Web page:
- The Washington Times - Thursday, August 22, 2002

Rep. Cynthia A. McKinney early yesterday blamed Republican voters in her speech conceding defeat in the Georgia Democratic primary.

"We saw massive Republican crossover into the Democratic primary, and it looks like the Republicans wanted to beat me more than the Democrats wanted to keep me," Mrs. McKinney told her supporters after conceding defeat.

"She is right for the first time in a while," said Phil Kent, president of Southeastern Legal Foundation, which has been a longtime critic of the five-term incumbent congresswoman. "It wasn't even a Jewish-Palestinian thing. It was the white Republicans who had the say-so here me included."

Republicans in Georgia's 4th District swarmed the polls to cross over and oust Mrs. McKinney in favor of a more centrist Democrat, former state judge Denise Majette. The challenger won 58 percent to 42 percent.

It was thought that Mrs. McKinney's outspoken pro-Palestinian and pro-Muslim rhetoric would be her demise, as Jewish money both national and local flowed into the Majette campaign. Meanwhile, Arab donors were solicited by the McKinney campaign with some success, although Mrs. Majette outraised her opponent by roughly $500,000.

But it was the ire of the Republicans that sent Mrs. McKinney packing. Georgia has an open primary that allows people to vote for either party.

At some polling areas in the district, Republican voting booths sat unused for up to an hour while voters stood in line at the Democratic booths.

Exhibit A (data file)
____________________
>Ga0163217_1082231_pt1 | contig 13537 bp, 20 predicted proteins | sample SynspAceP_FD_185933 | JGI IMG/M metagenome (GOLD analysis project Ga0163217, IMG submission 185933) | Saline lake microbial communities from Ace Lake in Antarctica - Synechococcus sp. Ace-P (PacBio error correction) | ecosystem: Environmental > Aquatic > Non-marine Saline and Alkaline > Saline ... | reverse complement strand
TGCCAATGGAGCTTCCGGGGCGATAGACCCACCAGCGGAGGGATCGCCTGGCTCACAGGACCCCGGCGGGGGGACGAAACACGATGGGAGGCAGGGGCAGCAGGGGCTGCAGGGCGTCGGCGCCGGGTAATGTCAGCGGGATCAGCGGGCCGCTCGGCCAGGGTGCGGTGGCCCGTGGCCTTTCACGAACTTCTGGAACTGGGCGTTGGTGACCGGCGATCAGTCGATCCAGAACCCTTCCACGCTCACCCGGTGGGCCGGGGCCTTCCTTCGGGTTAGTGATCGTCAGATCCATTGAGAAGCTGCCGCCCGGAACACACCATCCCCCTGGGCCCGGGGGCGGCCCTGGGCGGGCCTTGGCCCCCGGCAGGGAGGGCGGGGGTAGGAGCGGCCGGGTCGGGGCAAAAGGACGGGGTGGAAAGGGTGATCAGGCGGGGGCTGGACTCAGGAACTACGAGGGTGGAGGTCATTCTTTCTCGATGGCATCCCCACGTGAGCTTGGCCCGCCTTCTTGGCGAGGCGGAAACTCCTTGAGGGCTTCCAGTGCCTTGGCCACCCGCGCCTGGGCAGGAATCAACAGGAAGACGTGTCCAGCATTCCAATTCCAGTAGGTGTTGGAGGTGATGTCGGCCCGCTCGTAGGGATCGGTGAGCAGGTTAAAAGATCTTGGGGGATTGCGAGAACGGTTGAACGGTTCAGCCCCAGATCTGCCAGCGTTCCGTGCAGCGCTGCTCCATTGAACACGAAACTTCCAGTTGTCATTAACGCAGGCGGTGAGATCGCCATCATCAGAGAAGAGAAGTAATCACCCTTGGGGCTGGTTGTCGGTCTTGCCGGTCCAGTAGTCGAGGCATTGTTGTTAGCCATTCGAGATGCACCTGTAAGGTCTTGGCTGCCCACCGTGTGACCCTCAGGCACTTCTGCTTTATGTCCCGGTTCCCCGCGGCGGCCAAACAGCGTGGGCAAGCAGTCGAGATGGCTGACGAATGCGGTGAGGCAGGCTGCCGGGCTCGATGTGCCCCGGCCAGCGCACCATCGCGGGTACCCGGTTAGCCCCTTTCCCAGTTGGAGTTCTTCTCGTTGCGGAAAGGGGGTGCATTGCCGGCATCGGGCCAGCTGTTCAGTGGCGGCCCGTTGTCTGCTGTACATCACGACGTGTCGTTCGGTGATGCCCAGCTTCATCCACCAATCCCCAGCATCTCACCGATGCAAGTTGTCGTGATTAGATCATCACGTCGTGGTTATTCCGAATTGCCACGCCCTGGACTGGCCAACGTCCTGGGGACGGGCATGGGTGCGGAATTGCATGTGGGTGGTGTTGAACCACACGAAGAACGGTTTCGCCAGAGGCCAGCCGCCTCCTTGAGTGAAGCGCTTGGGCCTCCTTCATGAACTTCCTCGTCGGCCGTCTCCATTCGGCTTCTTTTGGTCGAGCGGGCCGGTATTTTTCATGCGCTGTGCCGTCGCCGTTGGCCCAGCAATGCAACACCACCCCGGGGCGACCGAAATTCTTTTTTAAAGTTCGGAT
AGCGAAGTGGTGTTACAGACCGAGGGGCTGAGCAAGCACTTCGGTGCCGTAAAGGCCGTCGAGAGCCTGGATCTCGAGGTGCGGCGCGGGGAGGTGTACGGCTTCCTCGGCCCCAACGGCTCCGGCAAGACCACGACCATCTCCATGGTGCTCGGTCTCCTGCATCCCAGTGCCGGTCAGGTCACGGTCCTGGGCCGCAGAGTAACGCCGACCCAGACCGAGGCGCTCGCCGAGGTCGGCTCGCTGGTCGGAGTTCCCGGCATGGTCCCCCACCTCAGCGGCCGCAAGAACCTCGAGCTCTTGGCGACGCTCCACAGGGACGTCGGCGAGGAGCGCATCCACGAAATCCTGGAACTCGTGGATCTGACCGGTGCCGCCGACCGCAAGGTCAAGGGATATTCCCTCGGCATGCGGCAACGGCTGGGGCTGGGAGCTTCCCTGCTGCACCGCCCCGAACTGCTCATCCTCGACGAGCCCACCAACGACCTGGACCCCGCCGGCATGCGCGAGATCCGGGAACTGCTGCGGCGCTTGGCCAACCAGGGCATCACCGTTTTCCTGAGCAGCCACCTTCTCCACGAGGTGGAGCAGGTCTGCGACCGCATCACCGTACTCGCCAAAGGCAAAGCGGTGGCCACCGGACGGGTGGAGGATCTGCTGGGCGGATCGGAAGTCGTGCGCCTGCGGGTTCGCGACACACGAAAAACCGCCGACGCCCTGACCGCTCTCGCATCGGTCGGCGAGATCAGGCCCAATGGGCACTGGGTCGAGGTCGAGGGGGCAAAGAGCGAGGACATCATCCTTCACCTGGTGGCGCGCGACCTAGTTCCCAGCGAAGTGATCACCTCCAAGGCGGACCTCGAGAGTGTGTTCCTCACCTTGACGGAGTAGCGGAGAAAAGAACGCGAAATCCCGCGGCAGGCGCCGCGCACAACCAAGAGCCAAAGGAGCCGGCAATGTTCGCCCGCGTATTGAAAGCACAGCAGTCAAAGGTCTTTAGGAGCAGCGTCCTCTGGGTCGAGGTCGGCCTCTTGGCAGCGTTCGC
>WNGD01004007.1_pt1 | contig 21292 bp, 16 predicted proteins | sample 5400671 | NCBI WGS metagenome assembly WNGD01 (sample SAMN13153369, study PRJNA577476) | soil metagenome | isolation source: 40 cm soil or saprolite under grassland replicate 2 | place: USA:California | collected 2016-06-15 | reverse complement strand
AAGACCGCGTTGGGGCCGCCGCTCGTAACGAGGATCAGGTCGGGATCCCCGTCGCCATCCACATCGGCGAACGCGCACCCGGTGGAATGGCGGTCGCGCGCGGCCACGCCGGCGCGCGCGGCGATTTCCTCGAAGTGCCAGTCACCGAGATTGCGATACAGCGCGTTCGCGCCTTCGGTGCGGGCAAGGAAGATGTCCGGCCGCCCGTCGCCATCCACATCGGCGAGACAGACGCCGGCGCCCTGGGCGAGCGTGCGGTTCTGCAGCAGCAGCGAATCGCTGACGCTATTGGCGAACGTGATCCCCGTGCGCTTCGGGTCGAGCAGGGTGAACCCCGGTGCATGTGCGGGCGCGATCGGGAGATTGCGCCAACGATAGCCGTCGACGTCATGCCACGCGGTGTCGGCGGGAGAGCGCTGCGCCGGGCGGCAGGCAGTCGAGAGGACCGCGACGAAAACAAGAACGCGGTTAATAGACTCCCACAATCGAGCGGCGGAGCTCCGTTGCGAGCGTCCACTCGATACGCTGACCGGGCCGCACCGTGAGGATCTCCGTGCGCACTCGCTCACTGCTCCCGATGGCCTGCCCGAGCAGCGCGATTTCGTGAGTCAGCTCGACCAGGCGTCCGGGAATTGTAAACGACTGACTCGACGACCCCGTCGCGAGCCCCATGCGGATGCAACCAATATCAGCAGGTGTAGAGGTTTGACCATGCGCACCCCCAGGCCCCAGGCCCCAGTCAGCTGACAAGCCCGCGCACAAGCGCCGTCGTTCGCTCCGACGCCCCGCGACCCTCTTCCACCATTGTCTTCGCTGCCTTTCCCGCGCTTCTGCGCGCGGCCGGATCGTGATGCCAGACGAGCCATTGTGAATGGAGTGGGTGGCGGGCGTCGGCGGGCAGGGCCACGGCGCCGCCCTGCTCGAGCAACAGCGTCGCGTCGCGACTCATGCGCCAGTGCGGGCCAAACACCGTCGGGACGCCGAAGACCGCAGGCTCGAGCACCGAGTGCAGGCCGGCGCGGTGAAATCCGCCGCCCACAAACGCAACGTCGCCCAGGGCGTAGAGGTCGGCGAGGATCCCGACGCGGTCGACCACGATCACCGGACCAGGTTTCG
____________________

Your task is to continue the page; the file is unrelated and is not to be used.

"I look at our data and it tells me the story," said Dale Ranta, chairman of the DeKalb County Republican Party. "It looks like 95 percent of the total vote was Democrat in a county that is 60-40 Democrat."

Mr. Ranta said some DeKalb Republicans even volunteered for Mrs. Majette and attended her victory celebration Tuesday night.

"There were a lot of people who considered [Mrs. McKinney] just plain unrepresentative of this district," said Mr. Ranta, who cast his ballot in the Republican primary. "For the people who crossed over, it was worthwhile. She stirs so much emotion."

The Republican crossover vote may have even helped jeopardize the career of Mrs. McKinney's father, veteran state Rep. Billy McKinney, who faces a Sept. 10 runoff election after receiving 48 percent of the vote in a three-way Democratic primary.

Before the election, Mr. McKinney said the effort against his daughter was a Jewish plot. "Jews bought everybody. That's J-E-W-S," he said.

Mrs. Majette had not counted on Republican votes, said her campaign manager Roland Washington.

"It was just an anti-McKinney sentiment that transcended party lines," Mr. Washington said. "It was never our strategy to get that Republican vote."

Mrs. McKinney angered Republicans, among others, when she said President Bush may have ignored warnings about September 11 and benefited financially from the war on terrorism.

Ultimately, "this was a vote that was anti-McKinney rather than pro-Majette," said Charles Bullock III, a political scientist at the University of Georgia. "She had finally turned people off enough to vote against her."

Mrs. McKinney's pro-Palestinian views may also have contributed to her defeat, although there were few Jewish voters in her district.

"She made herself the poster child for anti-Israeli sentiment," said one member of a Jewish political action committee in Washington, who spoke on the condition of anonymity. "She tried to inflame this idea that Jews are out to get blacks even though her opponent was black."

But McKinney supporter Joshua Ruebner, executive director of Jews for Peace in Palestine and Israel, said the Georgia Democrat spoke only of Middle East peace and warned of political repercussions.

"This is a dangerous dynamic," he said. "Jews are the ones who started picking off African-American politicians because of their views on the Middle East, and that was undue meddling. It is doing irreparable harm to relations with African-Americans."

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